The inquiry remains as to whether, if defendants lose at the trial on either the issue of fraud in the execution of the note or that of negligence, there will yet survive a defense posited upon R.S. 7:2-15. We think not. The reliance upon that section is based on the thesis that the fraud is such as to preclude delivery and therefore there has been a failure of delivery of an incompleted instrument, later completed and negotiated without defendants' authority, precluding the enforceability of the contract against defendants by any holder. A factual finding against the defendants as to the fraud asserted would patently undermine a defense so conceived. Negligence on the part of a drawee or maker of a negotiable instrument permitting its transfer to a holder in due course should have the same effect, see Budget Corporation of America v. DeFelice, supra (46 N.J. Super. , at pages 493-494); Joseph Heimberg, Inc. v. Lincoln Nat. Bank , 113 N.J.L. 76 (Sup. Ct. 1934), and we so hold in the present context. Consequently the trial on the remand of the issues specified above will dispose of the case in entirety.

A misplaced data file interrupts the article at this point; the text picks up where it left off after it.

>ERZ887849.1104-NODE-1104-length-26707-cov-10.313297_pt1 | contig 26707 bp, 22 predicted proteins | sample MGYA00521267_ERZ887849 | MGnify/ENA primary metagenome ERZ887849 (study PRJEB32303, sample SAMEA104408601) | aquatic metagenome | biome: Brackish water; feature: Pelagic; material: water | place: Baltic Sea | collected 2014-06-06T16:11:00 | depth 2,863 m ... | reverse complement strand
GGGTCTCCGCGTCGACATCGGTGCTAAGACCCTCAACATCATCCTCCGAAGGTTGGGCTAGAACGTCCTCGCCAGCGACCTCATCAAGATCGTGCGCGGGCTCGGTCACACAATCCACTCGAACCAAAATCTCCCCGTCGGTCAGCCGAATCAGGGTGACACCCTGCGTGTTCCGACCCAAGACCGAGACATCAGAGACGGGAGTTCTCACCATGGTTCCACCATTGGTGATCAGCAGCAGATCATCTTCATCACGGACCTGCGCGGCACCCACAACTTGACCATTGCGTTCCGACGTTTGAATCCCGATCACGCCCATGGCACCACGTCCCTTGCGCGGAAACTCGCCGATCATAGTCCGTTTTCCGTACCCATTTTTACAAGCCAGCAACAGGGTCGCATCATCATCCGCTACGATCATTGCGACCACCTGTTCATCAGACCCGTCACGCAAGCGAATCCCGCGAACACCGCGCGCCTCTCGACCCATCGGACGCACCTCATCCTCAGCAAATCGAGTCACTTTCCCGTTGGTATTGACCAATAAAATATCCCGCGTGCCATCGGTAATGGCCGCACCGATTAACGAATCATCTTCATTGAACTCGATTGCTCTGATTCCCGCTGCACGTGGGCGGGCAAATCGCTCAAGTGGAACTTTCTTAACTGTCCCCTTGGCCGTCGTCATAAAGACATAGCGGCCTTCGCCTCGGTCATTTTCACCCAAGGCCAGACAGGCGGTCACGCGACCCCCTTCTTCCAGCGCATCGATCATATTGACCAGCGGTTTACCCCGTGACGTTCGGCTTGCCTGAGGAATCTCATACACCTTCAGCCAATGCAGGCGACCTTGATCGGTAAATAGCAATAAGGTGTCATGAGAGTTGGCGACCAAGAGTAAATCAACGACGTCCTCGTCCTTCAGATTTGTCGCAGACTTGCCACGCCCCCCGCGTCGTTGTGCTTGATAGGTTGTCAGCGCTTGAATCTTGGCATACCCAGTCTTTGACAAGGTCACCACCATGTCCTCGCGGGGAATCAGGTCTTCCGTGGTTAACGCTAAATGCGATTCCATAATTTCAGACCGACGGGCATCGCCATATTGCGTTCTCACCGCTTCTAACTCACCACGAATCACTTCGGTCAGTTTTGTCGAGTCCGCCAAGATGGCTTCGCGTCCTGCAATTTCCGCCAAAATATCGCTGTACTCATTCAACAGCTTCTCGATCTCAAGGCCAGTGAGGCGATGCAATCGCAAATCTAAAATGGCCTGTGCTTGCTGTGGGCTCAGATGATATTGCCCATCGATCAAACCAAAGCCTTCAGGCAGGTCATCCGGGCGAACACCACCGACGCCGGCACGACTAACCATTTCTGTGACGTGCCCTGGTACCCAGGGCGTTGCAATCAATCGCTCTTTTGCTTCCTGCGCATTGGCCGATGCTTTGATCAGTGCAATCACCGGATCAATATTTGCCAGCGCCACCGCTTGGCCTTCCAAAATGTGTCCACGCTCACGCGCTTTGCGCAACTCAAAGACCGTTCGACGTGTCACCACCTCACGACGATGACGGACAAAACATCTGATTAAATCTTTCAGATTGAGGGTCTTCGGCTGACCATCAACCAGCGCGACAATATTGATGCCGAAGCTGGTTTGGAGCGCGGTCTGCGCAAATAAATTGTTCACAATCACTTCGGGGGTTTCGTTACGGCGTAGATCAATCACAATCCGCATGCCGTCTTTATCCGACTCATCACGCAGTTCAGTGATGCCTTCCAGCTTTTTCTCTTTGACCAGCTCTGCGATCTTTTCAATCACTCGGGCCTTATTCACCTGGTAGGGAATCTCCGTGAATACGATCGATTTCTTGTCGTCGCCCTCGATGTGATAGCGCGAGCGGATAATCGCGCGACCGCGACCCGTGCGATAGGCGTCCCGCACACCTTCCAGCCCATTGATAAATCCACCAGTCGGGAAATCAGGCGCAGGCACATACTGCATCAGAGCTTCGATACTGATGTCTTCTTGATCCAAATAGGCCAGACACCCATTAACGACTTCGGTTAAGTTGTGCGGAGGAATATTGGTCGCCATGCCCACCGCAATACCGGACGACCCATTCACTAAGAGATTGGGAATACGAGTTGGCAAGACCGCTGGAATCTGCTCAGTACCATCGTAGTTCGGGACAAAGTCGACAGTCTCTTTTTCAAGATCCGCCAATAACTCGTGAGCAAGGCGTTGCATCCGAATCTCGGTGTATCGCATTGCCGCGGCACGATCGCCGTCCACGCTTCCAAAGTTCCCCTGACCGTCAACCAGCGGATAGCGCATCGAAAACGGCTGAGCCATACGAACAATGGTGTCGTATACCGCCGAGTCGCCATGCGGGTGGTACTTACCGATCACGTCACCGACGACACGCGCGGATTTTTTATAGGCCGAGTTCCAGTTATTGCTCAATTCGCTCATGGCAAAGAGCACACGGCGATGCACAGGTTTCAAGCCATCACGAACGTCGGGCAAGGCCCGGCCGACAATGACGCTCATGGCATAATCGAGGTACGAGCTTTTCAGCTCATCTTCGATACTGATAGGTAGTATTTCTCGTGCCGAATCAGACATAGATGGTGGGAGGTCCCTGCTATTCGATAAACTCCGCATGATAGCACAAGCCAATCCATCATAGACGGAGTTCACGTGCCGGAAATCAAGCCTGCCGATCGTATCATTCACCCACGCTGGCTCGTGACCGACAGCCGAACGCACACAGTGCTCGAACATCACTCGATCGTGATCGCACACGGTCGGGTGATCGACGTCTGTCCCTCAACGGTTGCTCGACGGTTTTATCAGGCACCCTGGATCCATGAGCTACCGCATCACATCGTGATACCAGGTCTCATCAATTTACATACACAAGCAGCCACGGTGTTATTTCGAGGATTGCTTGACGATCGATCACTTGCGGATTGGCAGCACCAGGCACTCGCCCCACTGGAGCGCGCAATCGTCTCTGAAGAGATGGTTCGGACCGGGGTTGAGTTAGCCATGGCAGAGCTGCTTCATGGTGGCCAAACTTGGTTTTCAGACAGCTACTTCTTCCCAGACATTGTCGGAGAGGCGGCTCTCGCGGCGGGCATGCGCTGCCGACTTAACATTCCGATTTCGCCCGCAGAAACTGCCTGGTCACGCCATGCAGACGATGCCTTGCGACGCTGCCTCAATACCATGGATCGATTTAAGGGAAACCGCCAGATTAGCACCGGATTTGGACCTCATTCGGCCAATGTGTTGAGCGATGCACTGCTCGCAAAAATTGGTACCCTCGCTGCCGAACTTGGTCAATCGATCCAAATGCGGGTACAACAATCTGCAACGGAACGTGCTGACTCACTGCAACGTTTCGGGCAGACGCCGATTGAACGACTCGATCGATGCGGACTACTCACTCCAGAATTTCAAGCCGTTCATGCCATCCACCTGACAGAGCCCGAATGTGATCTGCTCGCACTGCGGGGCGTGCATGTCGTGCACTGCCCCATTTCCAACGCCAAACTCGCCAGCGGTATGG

Plaintiff also argues that defendants' failure to make the payment specified by the stipulation of settlement within the time limited therefor precludes this appeal. However, we read paragraph 3 of the stipulation as expressing the intent to preserve the defendants' right of appeal even in that eventuality.